We believe that in the long run we cannot eliminate poverty and social injustice without challenging malevolent power structures.
How do you tackle climate change in your backyard? How do you kickstart biodiversity in the deserts of Jordan? It turns out... it's all about relationships.
One of the key principles within community organising is moving from problem to solution. Working out our asks is a fundamental step to negotiating and bringing about change.
From being a Scouser to life after Brexit, what are young people in Liverpool's hopes and fears?
People talk about a desire to break down the barriers they see springing up between them and their neighbours. But often, they don’t know how. For English civil society to flourish in our fast changing world, we must begin to answer that question.
Epsom is a powerful analogy for much of the country: economic forces are sucking it towards the city of London, but it’s striving to develop its own identity. How that struggle plays out - between England as a hinterland for a once imperial capital, and England as a country in its own right - could be vital to the future not only of this one town, but of the whole country.
As the British economy has moved away from manufacturing and toward financial services, growing numbers in the city are unemployed, underemployed or in precarious employment, and the use of food banks is on the rise. Inequality has increased, with life expectancy as much as 14 years lower for residents in areas of Sunderland like Hendon, than it is for people outside the city in rural Northumbria.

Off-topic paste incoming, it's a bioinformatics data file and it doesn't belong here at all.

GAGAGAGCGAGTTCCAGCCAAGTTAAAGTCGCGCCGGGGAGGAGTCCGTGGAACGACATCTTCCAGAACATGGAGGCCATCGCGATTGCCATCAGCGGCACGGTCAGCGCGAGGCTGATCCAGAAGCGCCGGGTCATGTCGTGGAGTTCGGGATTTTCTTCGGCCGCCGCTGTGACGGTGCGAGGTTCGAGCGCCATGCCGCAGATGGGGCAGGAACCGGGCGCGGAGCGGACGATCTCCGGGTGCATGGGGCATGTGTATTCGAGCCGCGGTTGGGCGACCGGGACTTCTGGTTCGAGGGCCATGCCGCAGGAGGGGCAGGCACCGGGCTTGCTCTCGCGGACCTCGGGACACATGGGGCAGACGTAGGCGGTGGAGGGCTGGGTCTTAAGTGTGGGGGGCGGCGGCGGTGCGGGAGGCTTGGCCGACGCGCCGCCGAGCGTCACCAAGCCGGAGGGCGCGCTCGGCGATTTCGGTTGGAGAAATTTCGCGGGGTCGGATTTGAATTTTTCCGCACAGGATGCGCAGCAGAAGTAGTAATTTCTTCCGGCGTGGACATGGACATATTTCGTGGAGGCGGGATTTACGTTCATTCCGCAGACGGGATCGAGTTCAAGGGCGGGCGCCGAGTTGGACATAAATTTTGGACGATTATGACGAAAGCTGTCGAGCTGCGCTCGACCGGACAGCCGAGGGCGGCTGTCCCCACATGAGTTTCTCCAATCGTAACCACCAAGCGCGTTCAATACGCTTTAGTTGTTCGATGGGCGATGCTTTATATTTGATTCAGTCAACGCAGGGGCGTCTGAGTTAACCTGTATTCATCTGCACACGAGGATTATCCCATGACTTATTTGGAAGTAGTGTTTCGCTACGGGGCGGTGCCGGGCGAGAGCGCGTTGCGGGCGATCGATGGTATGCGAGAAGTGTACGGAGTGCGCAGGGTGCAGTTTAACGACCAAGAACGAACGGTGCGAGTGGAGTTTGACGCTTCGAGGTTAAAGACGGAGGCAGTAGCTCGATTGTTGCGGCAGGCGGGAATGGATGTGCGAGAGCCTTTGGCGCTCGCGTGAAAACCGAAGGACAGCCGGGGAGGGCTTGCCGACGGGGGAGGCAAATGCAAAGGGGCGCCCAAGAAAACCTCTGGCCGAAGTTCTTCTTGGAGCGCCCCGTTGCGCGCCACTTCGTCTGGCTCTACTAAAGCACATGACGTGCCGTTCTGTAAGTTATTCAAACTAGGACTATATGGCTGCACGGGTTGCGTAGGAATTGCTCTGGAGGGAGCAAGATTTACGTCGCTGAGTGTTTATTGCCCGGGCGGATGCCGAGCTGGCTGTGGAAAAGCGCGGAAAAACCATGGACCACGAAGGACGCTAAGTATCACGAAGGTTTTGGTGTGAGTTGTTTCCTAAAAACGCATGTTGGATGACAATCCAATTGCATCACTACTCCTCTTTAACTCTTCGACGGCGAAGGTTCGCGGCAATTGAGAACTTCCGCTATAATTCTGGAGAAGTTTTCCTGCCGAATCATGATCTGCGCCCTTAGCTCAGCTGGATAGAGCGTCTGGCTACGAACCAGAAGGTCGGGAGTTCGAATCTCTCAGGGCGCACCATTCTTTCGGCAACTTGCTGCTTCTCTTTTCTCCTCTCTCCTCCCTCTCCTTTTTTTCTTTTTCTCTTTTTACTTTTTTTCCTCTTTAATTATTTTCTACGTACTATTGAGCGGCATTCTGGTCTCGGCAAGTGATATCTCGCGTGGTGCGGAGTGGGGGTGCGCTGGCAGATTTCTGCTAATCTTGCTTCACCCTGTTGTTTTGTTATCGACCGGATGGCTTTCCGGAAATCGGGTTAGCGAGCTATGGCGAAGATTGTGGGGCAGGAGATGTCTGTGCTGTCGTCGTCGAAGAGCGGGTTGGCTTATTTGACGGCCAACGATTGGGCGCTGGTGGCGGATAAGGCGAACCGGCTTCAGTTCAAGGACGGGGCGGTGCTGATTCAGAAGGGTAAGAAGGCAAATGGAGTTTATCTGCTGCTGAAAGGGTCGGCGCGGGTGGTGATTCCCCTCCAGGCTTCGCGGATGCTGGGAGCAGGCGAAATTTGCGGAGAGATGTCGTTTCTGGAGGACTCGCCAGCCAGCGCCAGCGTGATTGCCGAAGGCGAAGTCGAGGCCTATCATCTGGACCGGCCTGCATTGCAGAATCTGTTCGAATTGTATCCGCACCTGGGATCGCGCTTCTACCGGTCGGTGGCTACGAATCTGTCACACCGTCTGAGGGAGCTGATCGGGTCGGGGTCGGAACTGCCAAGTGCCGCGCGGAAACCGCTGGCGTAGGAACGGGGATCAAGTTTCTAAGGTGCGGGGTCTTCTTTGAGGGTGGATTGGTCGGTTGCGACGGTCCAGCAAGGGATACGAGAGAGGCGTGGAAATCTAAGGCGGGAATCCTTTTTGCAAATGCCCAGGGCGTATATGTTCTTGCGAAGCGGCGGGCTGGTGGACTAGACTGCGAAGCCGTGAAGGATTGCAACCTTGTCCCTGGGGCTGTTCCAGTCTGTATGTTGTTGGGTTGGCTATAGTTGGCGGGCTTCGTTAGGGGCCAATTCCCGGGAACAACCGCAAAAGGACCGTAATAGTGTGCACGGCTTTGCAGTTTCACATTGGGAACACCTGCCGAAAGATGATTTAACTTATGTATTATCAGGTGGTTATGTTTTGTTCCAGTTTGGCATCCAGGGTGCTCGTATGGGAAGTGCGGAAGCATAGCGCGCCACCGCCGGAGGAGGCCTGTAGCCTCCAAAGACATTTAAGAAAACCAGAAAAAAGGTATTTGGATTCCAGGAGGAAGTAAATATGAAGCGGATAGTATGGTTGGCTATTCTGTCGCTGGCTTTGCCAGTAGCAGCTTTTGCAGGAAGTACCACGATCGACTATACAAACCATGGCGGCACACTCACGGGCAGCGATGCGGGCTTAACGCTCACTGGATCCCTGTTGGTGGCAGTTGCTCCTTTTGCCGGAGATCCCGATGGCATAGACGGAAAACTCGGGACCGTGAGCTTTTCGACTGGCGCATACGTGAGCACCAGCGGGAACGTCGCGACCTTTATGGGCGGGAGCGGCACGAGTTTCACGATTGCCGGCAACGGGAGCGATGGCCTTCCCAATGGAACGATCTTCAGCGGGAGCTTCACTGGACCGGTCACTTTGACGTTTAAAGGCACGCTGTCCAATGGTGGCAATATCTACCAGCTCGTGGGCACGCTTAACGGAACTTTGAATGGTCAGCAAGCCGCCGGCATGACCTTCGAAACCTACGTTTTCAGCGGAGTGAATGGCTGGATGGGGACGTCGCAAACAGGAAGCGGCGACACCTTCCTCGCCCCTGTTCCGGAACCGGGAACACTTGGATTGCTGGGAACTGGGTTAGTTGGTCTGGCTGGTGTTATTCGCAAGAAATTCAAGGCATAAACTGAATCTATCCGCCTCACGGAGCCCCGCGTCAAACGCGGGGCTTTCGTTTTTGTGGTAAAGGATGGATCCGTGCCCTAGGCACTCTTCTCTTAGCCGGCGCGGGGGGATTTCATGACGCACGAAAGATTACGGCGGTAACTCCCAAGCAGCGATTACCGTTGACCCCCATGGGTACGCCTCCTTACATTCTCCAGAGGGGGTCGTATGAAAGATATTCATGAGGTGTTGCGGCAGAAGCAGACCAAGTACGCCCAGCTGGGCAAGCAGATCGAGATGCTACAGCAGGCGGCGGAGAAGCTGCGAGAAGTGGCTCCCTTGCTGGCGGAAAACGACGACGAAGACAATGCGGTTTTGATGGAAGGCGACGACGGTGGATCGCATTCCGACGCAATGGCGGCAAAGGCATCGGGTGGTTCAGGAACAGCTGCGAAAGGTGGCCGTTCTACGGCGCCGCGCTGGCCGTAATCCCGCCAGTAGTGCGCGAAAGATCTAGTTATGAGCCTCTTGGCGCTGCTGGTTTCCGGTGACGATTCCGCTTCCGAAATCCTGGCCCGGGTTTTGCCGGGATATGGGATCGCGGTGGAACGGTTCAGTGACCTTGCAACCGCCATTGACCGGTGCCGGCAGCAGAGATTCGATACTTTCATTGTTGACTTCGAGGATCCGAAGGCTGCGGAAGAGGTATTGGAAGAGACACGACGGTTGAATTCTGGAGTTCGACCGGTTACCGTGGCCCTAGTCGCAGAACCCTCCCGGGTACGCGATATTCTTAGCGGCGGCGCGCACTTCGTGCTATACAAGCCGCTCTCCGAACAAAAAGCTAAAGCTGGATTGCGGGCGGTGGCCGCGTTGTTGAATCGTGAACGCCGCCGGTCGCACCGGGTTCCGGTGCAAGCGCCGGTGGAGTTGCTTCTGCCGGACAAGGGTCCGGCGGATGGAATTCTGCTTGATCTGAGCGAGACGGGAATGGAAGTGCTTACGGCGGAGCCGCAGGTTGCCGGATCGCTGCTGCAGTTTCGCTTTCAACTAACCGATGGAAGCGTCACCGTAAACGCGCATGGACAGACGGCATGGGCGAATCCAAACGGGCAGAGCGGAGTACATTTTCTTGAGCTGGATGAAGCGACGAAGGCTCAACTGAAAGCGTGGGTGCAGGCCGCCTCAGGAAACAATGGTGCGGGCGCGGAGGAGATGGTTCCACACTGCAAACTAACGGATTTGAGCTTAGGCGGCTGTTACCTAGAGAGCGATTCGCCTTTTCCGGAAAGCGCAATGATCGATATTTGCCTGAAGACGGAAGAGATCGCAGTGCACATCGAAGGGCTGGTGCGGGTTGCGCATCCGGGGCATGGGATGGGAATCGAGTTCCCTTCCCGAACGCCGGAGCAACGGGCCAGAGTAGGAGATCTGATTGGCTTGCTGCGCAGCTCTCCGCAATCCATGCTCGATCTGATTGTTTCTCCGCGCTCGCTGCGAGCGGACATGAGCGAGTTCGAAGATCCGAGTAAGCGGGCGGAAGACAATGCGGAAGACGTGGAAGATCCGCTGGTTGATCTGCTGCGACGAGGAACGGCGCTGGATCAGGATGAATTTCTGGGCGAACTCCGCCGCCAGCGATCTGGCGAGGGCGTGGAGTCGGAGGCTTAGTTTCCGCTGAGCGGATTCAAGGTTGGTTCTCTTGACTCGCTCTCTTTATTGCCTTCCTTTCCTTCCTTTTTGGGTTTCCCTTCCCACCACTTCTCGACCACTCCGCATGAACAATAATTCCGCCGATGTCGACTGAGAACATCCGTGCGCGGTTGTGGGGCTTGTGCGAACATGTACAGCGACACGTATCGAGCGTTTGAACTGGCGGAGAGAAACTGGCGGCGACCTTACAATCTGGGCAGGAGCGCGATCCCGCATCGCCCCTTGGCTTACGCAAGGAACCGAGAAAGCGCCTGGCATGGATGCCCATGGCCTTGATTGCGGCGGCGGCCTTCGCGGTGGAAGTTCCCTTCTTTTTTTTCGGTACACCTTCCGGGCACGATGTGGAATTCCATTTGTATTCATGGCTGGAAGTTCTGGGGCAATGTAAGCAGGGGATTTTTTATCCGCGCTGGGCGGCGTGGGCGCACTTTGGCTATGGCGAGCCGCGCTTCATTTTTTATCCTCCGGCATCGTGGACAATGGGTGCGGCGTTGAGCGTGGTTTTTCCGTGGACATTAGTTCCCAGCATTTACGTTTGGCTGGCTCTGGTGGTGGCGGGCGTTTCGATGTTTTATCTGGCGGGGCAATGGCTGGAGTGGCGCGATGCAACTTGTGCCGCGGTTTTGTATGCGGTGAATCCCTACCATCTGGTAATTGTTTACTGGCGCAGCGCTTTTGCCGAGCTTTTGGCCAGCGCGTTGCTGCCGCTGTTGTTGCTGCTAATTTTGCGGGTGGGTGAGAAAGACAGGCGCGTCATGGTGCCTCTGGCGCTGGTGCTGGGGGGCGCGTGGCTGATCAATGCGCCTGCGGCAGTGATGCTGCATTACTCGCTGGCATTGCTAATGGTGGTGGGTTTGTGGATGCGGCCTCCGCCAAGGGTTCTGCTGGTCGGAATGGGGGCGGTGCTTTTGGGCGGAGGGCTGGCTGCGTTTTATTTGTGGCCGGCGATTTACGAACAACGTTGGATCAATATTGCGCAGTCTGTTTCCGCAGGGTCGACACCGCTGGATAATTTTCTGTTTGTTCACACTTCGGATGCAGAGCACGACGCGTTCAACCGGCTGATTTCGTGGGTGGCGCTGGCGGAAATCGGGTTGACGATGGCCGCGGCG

Civil society, like the society it serves, is ever changing. If we are to harness the transformative energy of young people and communities, structures and funding will need to change to keep pace. People are eager to work together for the common good, we just need the government and funders to loosen the chains and let it happen.
So many organisations are seeking to make a difference to people’s lives today. But how can we involve the communities we work with in shaping the policies and systems that will change their tomorrows too?
One of the constant themes we’ve heard during the first year of the inquiry is the need to create places and spaces for people to come together, create and meet others. What's going on across Europe and what can we learn?